“I went to go meet her in her office in the Jackie Robinson Foundation because I felt I couldn't ... it was such a big daunting task that I didn't even know how to start it until I talked to her,” Boseman said. “It is what she said, but it's more of her presence and her spirit and persona, her essence is like a puzzle and he’s still part of it … she's carrying on his legacy. His spirit is still present with her and I can feel the edges of him when I meet her. I can see what type of man could stand beside her. That's part of what I used. To her credit, she's not a filmmaker or an actor, she sat me down and sat beside me and had a heart to heart. She wanted to know who I was and there's something about that intimacy that allowed me to get a sense of him as well.”
Helgeland said during his research he was “struck by the bravery of Robinson that you could never invent,” but he had to find the right actor to fill those legendary shoes. Boseman had a number of credits in T.V. and film, yet he never had to that point had such an important role.
“Chad was the second actor to come in,” Helgeland said. “First of all, I didn't want a really well-known actor to play Jackie because I think it’s always strange when someone really well known plays someone whose famous. It always makes it hard to suspend your disbelief. But Chad came in and he picked the most difficult scene of the three or four scenes I was asking people to read. He picked the hardest one and read that first. I think he really went for it … within 30 seconds of walking into the room he put himself in a position of being rejected or ‘that’s pretty great.’”
Asked what his reaction was when he was offered his first big role, that of an icon, Boseman replied, “When he called me he asked me I thought it was a good question …. at first I thought he was crazy, ‘Do you want to play Jackie Robinson?’” Boseman said. “I was like ‘What?’ ... ‘If you want to play him it’s yours.’ I found out later there is a tremendous responsibility, it’s something that he should have asked me. Obviously I celebrate it … I had fun and I kept it a secret because it wasn’t announced yet. I didn’t event tell my mom until right before they announced it. I was kind of the happiest person in the world walking around smiling and people were like, ‘What is he smiling about?’ I don’t know what it means in terms of my entire career, I just know its a fun thing to and a proud thing to be part of. I know its a rare experience. I’m going to cherish it in this moment and thank God for the experience and the people I worked with. Even finding out I was working with Harrison Ford, it was amazing. It was like getting the role all over again.”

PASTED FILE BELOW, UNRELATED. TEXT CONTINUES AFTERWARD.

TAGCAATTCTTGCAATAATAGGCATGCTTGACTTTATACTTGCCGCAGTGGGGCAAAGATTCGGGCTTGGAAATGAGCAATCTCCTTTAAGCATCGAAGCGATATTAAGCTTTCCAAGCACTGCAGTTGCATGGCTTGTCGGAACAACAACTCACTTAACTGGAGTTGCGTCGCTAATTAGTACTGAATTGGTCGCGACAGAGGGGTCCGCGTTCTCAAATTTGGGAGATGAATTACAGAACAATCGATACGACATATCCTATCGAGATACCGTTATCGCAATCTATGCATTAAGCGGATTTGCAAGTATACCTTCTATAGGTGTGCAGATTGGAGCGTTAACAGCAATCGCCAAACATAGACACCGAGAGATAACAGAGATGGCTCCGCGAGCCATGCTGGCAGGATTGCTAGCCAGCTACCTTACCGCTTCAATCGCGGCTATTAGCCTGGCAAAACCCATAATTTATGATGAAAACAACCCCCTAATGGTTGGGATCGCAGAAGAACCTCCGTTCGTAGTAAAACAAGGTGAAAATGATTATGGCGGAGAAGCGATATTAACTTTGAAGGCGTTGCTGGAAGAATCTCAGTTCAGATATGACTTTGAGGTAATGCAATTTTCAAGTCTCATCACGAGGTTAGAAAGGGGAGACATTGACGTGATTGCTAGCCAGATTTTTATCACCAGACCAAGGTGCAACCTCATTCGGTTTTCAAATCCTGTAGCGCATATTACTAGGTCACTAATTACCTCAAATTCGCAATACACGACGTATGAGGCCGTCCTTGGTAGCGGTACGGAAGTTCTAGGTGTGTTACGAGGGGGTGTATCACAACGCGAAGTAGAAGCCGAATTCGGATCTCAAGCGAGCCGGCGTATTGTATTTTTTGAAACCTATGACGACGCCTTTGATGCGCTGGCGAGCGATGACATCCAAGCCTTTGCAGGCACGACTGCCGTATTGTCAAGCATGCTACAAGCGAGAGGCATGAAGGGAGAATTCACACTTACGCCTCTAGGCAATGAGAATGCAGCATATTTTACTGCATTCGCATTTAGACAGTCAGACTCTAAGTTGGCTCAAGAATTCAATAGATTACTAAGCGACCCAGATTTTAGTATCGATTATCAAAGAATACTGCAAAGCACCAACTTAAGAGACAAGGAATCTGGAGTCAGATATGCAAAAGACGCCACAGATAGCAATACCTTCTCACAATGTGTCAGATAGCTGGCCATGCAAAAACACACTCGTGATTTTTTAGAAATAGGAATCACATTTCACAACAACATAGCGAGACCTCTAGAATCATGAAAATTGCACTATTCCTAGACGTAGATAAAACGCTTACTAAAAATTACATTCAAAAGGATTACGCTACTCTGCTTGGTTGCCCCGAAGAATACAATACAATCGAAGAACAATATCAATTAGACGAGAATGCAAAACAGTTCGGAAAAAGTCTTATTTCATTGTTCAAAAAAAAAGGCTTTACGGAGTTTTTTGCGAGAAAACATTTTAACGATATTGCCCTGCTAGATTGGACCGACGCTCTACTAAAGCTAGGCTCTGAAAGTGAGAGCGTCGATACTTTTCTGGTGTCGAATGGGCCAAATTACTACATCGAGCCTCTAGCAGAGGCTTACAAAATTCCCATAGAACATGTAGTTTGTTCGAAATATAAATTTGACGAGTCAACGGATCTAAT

Asked the same question, Ford became a little chocked up and had difficulty responding to the question, but he said, “I was an overnight ... it was just a real long night. The only ambition I ever had going into committing, to wanting to be an actor … was to live my life.”
Ford later said he felt “42” was an “opportunity to be part of something great.”
“The best movies are made from a point of view of human nature and ... history and what motivates people or what makes a good movie from an emotional place and I think that this movies attends to all those requirements,” Ford said. “This is a movie about the racial equality in the United States and it makes it a visceral history … there's a kind of writing that I always try to avoid ... I call it ‘talk story’ when you’re talking about the story. What I think is a better form of writing and a better form for filmmaking is to allow the audience to experience the story, to be emotionally involved in seeing and feeling and experiencing the story as I unfolds instead of talking about it.”
Production company: Legendary Pictures
Distributor: Warner Bros. Pictures
Cast and Crew of 42:
Starring: Chadwick Boseman, Harrison Ford, Christopher Meloni, Nichole Beharie, John C. McGinley, Lucas Black, Alan Tudyk, Ryan Merriman and T.R. Knight
Directed By: Brian Helgeland
Written By: Brian Helgeland
Produced By: Thomas Tull